by Dr. Lisa Merlo
As we continue to adjust to the challenges introduced by the COVID-19 pandemic, many parents are describing a great deal of frustration and anxiety related to the supervision of distance-learning assignments for their children. This is particularly challenging in families with multiple children (especially elementary-aged students who require 1-1 supervision to complete the work), those whose children have learning difficulties, and those where there are not enough electronic devices for all the children to be able to access all their online schooling “requirements.” Parents are devising complicated schedules and spreadsheets to keep track of the sign-in times, learning platforms, usernames and passwords, etc.
It can be overwhelming and exhausting—for both you and your children.
The schools have stepped up in a big way, quickly determining ways to completely overhaul the learning process to provide opportunities for “distance learning.” However, it is important to remember that they had virtually no notice and no experience with something like this. The teachers were given mandates to create content for the students, but everyone is still trying to figure out what makes the most sense, and some are having an easier time than others. In order to offer some perspective, it can be helpful to remember that—even in a regular 6-hour school day at a typical school—most elementary-aged children are only engaged in about 2 hours of actual academic instruction. A great deal of time is spent preparing to transition between activities, cleaning up, lining up, managing behavior, eating snack/lunch, playing at recess, storytime, and attending “special” classes like P.E. or visiting the school library. In fact, for families that actually homeschool their children, here are the daily requirements for instructional time:
Other Important Points to Remember
- This is an unprecedented situation—no one really knows what they are doing and everyone is just trying their best!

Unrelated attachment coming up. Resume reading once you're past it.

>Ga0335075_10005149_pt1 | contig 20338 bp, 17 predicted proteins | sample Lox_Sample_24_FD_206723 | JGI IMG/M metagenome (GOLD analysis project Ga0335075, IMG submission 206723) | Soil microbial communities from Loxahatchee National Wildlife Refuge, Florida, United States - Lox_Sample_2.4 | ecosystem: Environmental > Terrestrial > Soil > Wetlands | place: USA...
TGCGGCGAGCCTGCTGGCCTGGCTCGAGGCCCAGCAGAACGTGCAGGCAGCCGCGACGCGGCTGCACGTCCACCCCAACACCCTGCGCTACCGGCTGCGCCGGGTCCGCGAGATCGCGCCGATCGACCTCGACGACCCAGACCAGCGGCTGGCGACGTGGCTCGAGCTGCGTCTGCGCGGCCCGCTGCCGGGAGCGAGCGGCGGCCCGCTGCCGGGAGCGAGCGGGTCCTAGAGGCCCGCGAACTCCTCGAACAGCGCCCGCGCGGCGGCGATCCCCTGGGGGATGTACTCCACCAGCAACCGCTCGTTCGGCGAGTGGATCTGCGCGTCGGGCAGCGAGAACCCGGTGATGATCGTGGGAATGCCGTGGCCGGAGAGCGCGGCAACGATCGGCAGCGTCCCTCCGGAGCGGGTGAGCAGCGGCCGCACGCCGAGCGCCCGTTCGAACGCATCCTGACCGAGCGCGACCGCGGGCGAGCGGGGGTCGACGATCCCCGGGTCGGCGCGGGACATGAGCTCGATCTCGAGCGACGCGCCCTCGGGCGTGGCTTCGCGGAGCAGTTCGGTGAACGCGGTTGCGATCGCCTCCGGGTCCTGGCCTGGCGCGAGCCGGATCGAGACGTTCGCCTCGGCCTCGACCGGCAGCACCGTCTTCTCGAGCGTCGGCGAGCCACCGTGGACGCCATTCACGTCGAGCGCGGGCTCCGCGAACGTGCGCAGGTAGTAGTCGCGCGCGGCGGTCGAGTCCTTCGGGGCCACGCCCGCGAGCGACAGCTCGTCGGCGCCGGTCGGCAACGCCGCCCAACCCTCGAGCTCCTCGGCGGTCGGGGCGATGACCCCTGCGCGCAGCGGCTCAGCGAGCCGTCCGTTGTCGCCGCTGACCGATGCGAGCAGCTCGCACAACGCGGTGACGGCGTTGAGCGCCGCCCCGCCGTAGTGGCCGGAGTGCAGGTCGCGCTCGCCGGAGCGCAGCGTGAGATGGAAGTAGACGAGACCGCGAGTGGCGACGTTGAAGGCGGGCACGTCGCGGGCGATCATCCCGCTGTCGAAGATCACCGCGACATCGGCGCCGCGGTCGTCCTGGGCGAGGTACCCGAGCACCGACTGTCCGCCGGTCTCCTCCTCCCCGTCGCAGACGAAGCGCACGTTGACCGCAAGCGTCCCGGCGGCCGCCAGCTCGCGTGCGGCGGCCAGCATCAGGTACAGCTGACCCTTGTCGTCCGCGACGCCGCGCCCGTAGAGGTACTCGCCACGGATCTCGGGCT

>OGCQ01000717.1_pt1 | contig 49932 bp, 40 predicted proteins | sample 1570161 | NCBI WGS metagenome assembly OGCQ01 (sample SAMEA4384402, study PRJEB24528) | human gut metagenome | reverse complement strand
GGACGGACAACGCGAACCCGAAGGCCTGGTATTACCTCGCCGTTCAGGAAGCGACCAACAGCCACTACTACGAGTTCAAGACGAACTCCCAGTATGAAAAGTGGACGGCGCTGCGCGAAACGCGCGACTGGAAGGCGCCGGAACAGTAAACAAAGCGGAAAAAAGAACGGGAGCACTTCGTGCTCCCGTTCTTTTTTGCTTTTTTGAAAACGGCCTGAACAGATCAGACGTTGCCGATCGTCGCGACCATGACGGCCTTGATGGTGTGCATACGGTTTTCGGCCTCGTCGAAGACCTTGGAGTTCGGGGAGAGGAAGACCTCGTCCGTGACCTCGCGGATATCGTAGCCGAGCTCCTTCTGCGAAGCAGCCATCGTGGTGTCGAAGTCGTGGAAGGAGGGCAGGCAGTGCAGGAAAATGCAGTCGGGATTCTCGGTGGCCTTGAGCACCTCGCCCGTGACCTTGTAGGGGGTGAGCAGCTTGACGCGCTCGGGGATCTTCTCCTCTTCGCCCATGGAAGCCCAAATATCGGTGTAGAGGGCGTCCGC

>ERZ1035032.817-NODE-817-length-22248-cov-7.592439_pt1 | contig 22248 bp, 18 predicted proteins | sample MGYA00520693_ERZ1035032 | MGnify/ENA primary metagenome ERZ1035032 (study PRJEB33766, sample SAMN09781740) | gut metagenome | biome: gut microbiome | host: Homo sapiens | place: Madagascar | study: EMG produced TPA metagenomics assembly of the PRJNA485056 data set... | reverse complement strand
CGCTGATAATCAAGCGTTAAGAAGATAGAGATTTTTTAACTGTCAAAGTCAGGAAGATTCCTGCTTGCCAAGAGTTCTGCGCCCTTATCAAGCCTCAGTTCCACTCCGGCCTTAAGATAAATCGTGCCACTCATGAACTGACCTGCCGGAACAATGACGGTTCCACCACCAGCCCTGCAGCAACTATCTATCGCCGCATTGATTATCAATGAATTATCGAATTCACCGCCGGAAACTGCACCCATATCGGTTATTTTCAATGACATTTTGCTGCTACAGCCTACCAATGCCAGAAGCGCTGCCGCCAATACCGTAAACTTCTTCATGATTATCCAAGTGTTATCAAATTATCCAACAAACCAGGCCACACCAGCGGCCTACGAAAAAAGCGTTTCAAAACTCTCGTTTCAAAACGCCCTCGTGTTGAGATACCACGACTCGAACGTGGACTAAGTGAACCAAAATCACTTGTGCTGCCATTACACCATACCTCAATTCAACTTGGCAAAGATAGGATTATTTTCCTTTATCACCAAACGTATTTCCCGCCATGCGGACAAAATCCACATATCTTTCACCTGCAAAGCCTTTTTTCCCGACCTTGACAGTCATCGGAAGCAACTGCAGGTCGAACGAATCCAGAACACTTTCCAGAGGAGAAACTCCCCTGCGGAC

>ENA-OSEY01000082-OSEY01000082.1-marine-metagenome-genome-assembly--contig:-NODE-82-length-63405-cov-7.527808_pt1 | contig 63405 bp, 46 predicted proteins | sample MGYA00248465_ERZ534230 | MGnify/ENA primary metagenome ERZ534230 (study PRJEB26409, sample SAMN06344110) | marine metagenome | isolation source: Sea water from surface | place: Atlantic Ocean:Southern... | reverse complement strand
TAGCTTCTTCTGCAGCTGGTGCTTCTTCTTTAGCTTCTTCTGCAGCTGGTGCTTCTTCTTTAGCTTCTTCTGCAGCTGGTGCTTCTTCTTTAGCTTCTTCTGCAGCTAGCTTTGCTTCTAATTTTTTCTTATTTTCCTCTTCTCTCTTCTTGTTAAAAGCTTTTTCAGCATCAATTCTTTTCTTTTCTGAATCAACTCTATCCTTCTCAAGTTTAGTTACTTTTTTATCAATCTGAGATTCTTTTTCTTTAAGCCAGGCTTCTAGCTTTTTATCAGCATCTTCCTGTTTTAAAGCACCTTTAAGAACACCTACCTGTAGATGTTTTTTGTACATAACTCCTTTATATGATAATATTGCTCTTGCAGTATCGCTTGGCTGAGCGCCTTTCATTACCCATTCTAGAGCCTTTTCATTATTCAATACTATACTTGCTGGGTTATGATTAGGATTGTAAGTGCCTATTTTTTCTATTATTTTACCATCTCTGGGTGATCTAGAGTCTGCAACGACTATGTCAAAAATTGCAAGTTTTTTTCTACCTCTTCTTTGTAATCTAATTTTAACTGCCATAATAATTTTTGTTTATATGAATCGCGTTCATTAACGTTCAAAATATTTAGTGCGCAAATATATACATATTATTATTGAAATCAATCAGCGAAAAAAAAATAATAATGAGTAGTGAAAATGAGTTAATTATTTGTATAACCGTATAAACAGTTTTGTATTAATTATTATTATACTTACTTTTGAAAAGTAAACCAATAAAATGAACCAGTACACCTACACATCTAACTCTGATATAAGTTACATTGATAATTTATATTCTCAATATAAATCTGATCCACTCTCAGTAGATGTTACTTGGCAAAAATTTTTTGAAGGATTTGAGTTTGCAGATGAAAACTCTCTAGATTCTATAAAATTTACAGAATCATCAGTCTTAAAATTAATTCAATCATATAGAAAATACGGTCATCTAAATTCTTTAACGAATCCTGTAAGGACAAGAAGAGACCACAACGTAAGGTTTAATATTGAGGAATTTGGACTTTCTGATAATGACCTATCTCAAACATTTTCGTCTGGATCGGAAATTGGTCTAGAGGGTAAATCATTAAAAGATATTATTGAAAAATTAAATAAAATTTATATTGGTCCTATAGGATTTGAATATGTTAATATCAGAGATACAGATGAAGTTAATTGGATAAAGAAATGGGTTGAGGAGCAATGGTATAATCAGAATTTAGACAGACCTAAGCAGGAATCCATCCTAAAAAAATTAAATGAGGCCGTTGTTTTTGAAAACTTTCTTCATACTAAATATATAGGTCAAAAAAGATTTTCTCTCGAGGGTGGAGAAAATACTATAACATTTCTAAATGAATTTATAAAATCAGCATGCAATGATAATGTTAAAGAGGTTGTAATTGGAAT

- Virtually all children in the USA are in the same boat, so when they return to school, everyone will require an adjustment period to get back on track.
- By this time in the school year, most of the academic content has already been delivered for most grades. The 4th quarter is primarily spent reviewing/consolidating learning, preparing for end-of-year performances, engaging in fun activities (field day, parties, learning games), and cleaning up the classroom to prepare for the next year.
- The primary purpose of the work being assigned to your children now is to keep their minds active and protect against the “summer slide” being increased by several months—if your children are mentally-engaged in other learning tasks, they will be fine even if they don’t complete all the assigned worksheets and tasks!
- Taking care of your own and your children’s emotional needs right now will have a MUCH more positive impact on them (both short-term and long-term) than any amount of academic effort that you and your children exert.
- Your children’s teachers love your children and want what is best for them. If the amount of schoolwork they are assigned is unrealistic in your home, please contact the teacher and let them know! Most will be more than happy to work with you on a plan that makes sense for your family.
Distance Learning/Virtual School Resources
- Alachua County Public School (ACPS) Log-in Assistance
- Alachua County School Closure Resources Facebook Page (Created by Alachua County Council of PTAs. Allows families to share information and resources while school is closed (particularly for parents of kids in ACPS)
- How to navigate Google Classroom
- How to Turn in Assignments on Google Classroom
- “Coronavirus Parents: Parenting in a Pandemic” Facebook Group: Obtain information and support from parents around the country attempting to manage parenting in the current environment.
- Alachua County Public School COVID-19 Information/Updates
- ACPS Instructional Continuity Plan
- Free Meals for Alachua County Children/Teens (0-18)